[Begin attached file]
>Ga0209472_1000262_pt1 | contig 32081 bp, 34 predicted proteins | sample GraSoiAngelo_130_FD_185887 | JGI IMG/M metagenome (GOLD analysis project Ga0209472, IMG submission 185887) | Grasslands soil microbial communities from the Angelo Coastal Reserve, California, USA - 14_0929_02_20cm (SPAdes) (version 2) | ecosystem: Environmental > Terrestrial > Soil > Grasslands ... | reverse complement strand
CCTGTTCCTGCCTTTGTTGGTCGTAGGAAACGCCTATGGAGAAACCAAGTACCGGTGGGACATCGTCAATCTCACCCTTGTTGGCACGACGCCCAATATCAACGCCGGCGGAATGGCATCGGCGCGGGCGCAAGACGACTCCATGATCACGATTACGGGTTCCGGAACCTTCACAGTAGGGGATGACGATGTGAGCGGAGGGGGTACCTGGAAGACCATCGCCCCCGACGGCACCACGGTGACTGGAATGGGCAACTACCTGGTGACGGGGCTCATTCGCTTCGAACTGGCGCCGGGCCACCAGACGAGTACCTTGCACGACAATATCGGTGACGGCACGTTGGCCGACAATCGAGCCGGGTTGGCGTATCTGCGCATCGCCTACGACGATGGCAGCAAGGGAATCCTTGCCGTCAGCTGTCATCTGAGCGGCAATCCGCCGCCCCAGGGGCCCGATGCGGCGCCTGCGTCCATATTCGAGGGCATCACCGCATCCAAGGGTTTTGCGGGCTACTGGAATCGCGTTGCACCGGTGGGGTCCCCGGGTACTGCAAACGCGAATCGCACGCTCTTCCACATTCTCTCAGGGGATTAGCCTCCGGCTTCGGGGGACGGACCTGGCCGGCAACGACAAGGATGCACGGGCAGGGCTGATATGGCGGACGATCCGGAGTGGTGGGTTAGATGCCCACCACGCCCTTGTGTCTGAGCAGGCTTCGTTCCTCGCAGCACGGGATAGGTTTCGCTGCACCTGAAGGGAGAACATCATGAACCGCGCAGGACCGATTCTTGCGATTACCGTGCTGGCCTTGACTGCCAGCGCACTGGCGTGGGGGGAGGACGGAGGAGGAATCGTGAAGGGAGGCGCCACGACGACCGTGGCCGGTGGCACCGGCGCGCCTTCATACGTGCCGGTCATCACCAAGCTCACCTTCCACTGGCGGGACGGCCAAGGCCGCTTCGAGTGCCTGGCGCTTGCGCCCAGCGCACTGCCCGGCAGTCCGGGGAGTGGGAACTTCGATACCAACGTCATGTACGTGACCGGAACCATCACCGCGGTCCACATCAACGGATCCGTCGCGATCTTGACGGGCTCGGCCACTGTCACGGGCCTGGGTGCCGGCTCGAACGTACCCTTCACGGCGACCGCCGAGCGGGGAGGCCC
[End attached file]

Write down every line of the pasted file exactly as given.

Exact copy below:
>Ga0209472_1000262_pt1 | contig 32081 bp, 34 predicted proteins | sample GraSoiAngelo_130_FD_185887 | JGI IMG/M metagenome (GOLD analysis project Ga0209472, IMG submission 185887) | Grasslands soil microbial communities from the Angelo Coastal Reserve, California, USA - 14_0929_02_20cm (SPAdes) (version 2) | ecosystem: Environmental > Terrestrial > Soil > Grasslands ... | reverse complement strand
CCTGTTCCTGCCTTTGTTGGTCGTAGGAAACGCCTATGGAGAAACCAAGTACCGGTGGGACATCGTCAATCTCACCCTTGTTGGCACGACGCCCAATATCAACGCCGGCGGAATGGCATCGGCGCGGGCGCAAGACGACTCCATGATCACGATTACGGGTTCCGGAACCTTCACAGTAGGGGATGACGATGTGAGCGGAGGGGGTACCTGGAAGACCATCGCCCCCGACGGCACCACGGTGACTGGAATGGGCAACTACCTGGTGACGGGGCTCATTCGCTTCGAACTGGCGCCGGGCCACCAGACGAGTACCTTGCACGACAATATCGGTGACGGCACGTTGGCCGACAATCGAGCCGGGTTGGCGTATCTGCGCATCGCCTACGACGATGGCAGCAAGGGAATCCTTGCCGTCAGCTGTCATCTGAGCGGCAATCCGCCGCCCCAGGGGCCCGATGCGGCGCCTGCGTCCATATTCGAGGGCATCACCGCATCCAAGGGTTTTGCGGGCTACTGGAATCGCGTTGCACCGGTGGGGTCCCCGGGTACTGCAAACGCGAATCGCACGCTCTTCCACATTCTCTCAGGGGATTAGCCTCCGGCTTCGGGGGACGGACCTGGCCGGCAACGACAAGGATGCACGGGCAGGGCTGATATGGCGGACGATCCGGAGTGGTGGGTTAGATGCCCACCACGCCCTTGTGTCTGAGCAGGCTTCGTTCCTCGCAGCACGGGATAGGTTTCGCTGCACCTGAAGGGAGAACATCATGAACCGCGCAGGACCGATTCTTGCGATTACCGTGCTGGCCTTGACTGCCAGCGCACTGGCGTGGGGGGAGGACGGAGGAGGAATCGTGAAGGGAGGCGCCACGACGACCGTGGCCGGTGGCACCGGCGCGCCTTCATACGTGCCGGTCATCACCAAGCTCACCTTCCACTGGCGGGACGGCCAAGGCCGCTTCGAGTGCCTGGCGCTTGCGCCCAGCGCACTGCCCGGCAGTCCGGGGAGTGGGAACTTCGATACCAACGTCATGTACGTGACCGGAACCATCACCGCGGTCCACATCAACGGATCCGTCGCGATCTTGACGGGCTCGGCCACTGTCACGGGCCTGGGTGCCGGCTCGAACGTACCCTTCACGGCGACCGCCGAGCGGGGAGGCCC